8. Good branding. Can you deliver proof that your brand helps drive sales and marketing success?

    Like a great coach once told me, “it ain’t over till it’s over.” It’s all about controlling what you can control so business owners can always get the most from their business — and CPAs can provide the best advice.

    Yogi is right, “you can observe a lot just by watching.”

  • 4 Key Players in Becoming a CPA

    by Kim Condurso, member development specialist, NJCPA | Mar 31, 2021

    When it comes to applying for the CPA Exam, it's easy to get confused with the number of organizations involved in the process. At the NJCPA, we field lots of calls. Remember, we’re not a regulatory board, and therefore, our insight is opinion-based only. But we can help answer general questions about the education or work experience requirements to become a CPA.

    So, who are some key players and what are their roles?

    • The National Association of the State Board of Accountancy (NASBA) governs the state boards of accountancy nationwide and determines whether a candidate meets the requirements to sit for the exam based on the requirements set by individual state boards. CPA Exam Services or CPAES, a division of NASBA, will evaluate a candidate's academic transcripts and issue the Notice to Schedule (NTS) once all requirements have been met. The first step in a candidate's journey to becoming a CPA should be to create an account at CPA Central, NASBA's exam portal. NASBA is also responsible for releasing CPA exam scores. Contact the NJ state coordinator at NASBA at 1-800-272-3926 or cpaes-nj@nasba.org for questions pertaining to:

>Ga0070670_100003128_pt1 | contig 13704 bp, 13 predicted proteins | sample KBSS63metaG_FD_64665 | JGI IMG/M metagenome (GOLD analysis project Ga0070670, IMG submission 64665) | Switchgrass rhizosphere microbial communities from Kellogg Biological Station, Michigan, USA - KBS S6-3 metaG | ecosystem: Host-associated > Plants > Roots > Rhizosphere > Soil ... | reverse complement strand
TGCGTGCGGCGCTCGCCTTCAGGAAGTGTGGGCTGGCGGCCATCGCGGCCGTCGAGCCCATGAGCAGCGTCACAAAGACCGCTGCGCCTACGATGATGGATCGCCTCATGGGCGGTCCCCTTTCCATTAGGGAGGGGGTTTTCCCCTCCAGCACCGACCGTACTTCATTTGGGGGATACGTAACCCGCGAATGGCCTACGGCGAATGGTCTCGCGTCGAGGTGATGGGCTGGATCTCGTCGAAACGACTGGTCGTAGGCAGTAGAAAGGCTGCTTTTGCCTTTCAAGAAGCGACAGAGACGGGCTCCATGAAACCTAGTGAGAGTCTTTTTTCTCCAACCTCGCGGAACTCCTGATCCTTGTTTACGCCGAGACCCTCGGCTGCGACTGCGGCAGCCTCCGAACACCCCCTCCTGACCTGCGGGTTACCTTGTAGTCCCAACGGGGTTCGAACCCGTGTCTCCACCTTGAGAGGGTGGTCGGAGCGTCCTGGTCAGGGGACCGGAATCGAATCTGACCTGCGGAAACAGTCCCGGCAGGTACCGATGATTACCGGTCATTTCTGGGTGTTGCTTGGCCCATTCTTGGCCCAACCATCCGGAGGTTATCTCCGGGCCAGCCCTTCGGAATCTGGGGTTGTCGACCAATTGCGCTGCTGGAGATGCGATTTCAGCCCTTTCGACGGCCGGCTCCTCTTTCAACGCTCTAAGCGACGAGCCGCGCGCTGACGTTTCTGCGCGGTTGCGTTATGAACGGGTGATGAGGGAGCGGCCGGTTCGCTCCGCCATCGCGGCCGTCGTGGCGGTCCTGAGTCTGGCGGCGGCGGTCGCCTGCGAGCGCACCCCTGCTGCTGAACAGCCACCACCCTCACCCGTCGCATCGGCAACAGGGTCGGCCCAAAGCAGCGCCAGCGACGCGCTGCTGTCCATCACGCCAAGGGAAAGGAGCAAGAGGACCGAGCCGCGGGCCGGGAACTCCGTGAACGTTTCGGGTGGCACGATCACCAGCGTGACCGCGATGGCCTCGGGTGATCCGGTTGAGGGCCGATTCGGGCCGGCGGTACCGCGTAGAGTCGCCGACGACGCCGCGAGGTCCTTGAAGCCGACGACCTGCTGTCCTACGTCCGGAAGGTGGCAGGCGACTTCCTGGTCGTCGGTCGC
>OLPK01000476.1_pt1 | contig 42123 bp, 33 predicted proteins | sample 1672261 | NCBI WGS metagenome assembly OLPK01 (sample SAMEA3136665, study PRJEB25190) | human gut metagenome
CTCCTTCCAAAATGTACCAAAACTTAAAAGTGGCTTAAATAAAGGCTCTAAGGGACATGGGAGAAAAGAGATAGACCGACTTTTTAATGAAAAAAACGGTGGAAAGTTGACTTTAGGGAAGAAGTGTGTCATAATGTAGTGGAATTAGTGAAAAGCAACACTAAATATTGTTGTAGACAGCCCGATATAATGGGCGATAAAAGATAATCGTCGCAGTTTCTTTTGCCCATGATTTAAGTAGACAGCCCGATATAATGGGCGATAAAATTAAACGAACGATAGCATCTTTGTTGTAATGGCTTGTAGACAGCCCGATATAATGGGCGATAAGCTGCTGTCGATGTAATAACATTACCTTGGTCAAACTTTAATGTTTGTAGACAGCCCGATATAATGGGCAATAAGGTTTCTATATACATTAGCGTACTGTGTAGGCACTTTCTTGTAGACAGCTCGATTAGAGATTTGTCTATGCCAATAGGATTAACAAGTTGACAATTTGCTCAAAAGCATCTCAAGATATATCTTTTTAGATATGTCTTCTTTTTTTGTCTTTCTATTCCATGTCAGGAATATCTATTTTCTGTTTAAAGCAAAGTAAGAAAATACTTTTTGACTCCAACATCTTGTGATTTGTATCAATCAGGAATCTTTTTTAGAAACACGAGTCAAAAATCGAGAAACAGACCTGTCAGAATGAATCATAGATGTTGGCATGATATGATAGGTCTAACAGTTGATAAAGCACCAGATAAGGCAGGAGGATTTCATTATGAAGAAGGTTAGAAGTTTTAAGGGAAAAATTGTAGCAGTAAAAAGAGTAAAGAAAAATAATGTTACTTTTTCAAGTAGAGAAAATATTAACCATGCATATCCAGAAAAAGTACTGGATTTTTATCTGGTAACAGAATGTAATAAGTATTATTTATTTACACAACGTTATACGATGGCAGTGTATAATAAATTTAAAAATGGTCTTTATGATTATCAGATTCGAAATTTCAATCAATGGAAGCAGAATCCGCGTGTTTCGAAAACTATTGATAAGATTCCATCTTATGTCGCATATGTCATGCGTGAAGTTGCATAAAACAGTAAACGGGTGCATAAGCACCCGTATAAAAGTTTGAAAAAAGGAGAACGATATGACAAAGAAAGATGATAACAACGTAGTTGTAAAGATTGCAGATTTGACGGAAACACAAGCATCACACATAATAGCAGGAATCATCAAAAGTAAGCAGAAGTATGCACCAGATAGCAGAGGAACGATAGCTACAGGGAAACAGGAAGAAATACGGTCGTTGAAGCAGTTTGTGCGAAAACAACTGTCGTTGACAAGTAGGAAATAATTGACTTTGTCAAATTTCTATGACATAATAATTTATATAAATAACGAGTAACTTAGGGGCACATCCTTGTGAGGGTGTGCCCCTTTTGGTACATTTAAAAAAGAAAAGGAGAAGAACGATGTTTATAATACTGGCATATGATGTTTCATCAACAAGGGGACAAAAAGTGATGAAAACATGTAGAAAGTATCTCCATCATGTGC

• Specific academic courses and whether or not they will count towards the 24-credit education requirement for business and accounting coursesAccreditation of a college or university
      • Notice to Schedule (NTS)
      • Changing your jurisdiction
      • Transferring passing exam scores from one state to another
      • The process for international candidates sitting for the exam
      International candidates should visit NASBA's International Evaluation Services for further instruction before submitting a first-time application.
    • Prometric operates test centers. Once NASBA issues the Notice to Schedule (NTS), a candidate will need to schedule the first section of the CPA Exam. Exams are taken in-person at various Prometric testing centers, but the exams can be scheduled online. Prometric will send exams to the AICPA for scoring.

      Contact Prometric for questions about:

      • Scheduling your exam
      • Locating a nearby testing center
      • Arranging testing accommodations
      • What you can/cannot bring to the testing center